Nadine Huang (centre) at the start
Nadine Huang (center) at the beginning of “Nelly and Nadine”.
© AutoImages

Moments like these provide a unique opportunity for the decolonization of Holocaust history that scholars are fighting for. But Nadine is still a bit of an outsider in portraying Gerten. But since Nelly’s notes he quotes have a similar perspective and were written by the women together, one must ask: How well did Nadine internalize her orientalist point of view? Obviously, these are very ambitious questions for “Nelly and Nadine.”

Because the film is primarily dedicated to the farmer’s wife Sylvie, who gradually accepts that she had a lesbian grandmother and that this fact was ignored in the family. In Paris, Sylvie meets the late biographer Joan Shankar, whose central line of the film says: “Nothing is real, socially, until it is spoken.”

Magnus Gerten accompanies Sylvie and sometimes pushes her so hard that she says out loud that her grandmother and Nadine were lovers. The heterosexual perspective takes up plenty of space, making “Nelly and Nadine” feel like a feel-good movie for a heterosexual audience, taken by the hand and given a romantic hole for all its lesbian kin. This is frankly a bit lame for queer history in 2022. Still, the movie is an event, because queer views from a concentration camp are stigmatized over and over and have been unseen for so long.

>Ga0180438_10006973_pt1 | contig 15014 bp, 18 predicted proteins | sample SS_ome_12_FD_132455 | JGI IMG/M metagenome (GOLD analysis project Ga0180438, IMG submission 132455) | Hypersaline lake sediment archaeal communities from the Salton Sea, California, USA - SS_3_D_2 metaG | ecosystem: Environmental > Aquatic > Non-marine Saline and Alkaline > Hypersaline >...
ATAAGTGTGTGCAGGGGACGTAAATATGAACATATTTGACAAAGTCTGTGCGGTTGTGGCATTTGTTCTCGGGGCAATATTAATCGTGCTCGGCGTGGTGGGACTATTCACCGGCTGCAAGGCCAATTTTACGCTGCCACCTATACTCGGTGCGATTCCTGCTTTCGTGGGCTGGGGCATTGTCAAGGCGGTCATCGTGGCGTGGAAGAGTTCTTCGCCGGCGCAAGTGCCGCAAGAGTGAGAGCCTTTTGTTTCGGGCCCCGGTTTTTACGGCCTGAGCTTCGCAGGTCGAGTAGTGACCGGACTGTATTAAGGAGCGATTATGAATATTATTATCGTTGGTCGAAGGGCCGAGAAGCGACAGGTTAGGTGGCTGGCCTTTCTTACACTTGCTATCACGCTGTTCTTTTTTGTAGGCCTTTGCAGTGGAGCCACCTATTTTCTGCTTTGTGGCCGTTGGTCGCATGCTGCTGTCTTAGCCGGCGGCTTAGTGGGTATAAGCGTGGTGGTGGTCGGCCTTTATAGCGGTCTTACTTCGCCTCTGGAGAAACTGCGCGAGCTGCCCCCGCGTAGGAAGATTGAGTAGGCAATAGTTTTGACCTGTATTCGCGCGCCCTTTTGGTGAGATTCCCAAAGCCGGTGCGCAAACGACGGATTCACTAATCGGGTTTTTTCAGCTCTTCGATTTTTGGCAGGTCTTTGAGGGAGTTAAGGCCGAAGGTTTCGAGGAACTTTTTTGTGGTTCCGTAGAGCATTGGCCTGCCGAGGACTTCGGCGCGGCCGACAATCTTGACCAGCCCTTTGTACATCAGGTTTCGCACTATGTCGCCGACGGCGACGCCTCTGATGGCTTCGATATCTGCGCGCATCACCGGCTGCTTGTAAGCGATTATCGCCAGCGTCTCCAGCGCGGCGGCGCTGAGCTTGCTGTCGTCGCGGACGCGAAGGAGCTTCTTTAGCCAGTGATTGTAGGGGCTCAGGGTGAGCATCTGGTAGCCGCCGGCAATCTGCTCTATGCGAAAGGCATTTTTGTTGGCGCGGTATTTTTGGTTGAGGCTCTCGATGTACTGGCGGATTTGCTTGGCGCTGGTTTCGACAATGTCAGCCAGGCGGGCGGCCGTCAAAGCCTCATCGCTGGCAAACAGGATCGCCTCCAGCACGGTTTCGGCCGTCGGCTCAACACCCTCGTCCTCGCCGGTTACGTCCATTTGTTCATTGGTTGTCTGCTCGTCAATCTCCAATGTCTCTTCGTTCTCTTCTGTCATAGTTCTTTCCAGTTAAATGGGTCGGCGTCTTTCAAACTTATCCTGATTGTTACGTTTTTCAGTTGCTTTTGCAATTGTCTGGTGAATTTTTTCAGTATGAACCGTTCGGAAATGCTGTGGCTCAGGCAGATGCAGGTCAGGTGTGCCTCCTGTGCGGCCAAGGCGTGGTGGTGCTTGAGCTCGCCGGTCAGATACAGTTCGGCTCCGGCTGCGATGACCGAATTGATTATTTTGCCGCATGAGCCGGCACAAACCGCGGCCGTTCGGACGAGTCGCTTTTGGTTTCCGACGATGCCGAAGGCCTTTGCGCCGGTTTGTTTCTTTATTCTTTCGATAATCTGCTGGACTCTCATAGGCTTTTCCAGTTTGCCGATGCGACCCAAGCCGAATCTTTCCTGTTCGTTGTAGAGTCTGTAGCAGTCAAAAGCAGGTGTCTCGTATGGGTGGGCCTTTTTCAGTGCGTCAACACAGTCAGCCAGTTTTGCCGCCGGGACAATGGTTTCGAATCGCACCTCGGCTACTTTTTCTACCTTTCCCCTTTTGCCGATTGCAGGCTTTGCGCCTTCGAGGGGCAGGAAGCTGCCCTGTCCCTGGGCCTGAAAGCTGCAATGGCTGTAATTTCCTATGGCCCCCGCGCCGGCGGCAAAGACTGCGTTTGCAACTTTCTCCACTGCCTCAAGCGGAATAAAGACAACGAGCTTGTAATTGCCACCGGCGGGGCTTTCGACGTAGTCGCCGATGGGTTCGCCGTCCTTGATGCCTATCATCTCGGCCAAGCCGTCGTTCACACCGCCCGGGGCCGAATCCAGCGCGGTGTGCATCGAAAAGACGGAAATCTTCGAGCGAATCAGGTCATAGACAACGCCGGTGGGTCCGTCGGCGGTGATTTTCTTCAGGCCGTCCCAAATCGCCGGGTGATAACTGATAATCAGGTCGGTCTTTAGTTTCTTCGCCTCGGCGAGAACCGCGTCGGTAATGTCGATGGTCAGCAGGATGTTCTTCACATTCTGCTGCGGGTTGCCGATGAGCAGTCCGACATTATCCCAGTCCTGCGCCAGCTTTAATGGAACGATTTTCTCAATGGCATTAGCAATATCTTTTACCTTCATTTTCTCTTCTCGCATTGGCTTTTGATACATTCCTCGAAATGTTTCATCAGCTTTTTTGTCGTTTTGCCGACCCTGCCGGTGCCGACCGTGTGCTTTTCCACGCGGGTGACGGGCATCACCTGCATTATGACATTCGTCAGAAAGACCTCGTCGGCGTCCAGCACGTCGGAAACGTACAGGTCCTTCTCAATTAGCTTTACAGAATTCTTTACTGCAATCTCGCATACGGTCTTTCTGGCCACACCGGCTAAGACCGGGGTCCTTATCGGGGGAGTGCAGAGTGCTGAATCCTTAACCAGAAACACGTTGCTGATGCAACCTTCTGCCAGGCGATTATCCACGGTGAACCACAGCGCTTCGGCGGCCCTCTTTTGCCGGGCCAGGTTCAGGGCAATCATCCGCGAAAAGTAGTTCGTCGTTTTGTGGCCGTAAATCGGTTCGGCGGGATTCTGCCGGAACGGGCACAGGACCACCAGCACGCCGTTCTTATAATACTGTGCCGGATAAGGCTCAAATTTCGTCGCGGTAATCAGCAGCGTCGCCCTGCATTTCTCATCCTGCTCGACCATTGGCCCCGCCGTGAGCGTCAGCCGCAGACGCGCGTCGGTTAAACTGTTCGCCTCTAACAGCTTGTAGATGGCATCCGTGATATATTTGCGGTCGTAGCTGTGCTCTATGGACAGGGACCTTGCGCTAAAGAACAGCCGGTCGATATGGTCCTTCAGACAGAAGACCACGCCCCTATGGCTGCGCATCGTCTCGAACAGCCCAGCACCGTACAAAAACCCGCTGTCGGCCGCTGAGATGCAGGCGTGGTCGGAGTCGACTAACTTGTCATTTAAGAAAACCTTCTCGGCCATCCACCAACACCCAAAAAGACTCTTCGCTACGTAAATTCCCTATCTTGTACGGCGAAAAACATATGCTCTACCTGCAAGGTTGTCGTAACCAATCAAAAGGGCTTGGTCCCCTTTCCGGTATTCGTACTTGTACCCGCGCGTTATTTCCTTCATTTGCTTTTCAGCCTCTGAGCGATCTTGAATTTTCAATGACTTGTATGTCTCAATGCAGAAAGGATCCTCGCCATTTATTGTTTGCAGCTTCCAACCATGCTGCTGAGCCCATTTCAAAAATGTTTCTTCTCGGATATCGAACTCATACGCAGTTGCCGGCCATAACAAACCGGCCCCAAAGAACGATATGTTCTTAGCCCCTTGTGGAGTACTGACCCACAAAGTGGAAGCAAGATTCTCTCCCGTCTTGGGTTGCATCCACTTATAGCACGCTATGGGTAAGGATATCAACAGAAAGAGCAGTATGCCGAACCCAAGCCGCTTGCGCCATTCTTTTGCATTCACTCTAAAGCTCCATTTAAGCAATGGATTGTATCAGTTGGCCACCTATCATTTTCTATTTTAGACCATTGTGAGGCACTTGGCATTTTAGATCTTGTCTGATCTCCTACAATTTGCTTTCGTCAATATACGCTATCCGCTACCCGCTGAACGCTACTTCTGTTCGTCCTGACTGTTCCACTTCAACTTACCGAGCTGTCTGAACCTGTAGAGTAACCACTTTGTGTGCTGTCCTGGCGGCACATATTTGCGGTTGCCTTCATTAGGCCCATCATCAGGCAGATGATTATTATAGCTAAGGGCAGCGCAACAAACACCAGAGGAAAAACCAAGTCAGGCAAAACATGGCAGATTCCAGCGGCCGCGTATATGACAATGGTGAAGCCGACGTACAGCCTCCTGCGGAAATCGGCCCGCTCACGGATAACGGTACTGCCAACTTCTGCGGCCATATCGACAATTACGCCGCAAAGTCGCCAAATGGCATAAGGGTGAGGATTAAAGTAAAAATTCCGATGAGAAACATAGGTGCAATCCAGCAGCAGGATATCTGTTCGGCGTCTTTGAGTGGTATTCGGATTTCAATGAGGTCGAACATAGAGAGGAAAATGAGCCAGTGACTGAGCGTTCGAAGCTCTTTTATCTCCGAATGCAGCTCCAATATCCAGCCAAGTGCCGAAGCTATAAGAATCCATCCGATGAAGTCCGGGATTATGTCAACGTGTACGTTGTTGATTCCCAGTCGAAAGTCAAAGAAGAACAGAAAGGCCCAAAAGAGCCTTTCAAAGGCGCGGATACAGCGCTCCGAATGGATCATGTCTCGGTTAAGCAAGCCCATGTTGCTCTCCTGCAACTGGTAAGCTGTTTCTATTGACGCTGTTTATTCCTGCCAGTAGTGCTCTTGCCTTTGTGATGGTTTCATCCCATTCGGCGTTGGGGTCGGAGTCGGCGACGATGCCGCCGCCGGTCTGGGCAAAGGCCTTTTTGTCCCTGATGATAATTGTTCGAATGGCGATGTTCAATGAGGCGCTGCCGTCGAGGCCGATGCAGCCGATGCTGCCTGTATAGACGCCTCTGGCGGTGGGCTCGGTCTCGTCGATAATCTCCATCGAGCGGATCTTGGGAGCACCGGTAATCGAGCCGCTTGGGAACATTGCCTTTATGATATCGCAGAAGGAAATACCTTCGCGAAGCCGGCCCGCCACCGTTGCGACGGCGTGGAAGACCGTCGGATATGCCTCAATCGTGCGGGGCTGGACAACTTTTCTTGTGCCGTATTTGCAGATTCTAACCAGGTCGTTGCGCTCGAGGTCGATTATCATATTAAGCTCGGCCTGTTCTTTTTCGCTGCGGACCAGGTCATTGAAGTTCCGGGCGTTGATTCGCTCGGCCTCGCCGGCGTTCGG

Granddaughter of Nelly Selfie.
Granddaughter of Nelly Selfie.
© AutoImages

However, there’s no serious examination of where the two women met — it’s not a campy movie. With the exception of Shenkar, the experts have no opinion, although many people have researched lesbians in concentration camps in general and Nadine Hwang in particular. First and foremost Suzette Robichon, doyen of French lesbian history.

Exactly why the film charms – a lesbian love story from Ravensbrück – remains a mystery. We know about the victimized community’s brutal homophobia, but no one asks how it affected the two women’s bond. Instead, poetic minute shots of Selfie’s farm, fields and charming cats can be seen. My impression is that Gerten has made the film beyond all historians.

The director revealed tons of unique material on lesbian history, Super 8 movies and the unpublished manuscript of Nelly and Nadine, hundreds of photos and much more in his selfie farm. The historian in me is pulling my hair out, why not archive it, view it, and publish it. Magnus Gertten wrote on TwitterHe does not have any other plans for Nadine Hwang and materials.

“Nelly and Nadine” touches on important topics and then drops them again. We also never find out who the next couple is from the very beginning. But for all its loopholes and shortcomings, it is an important and compelling piece of work. When people come across testimonies from strange relatives in the future, after “Nelly and Nadine” they will treat their story differently. And I am grateful for that.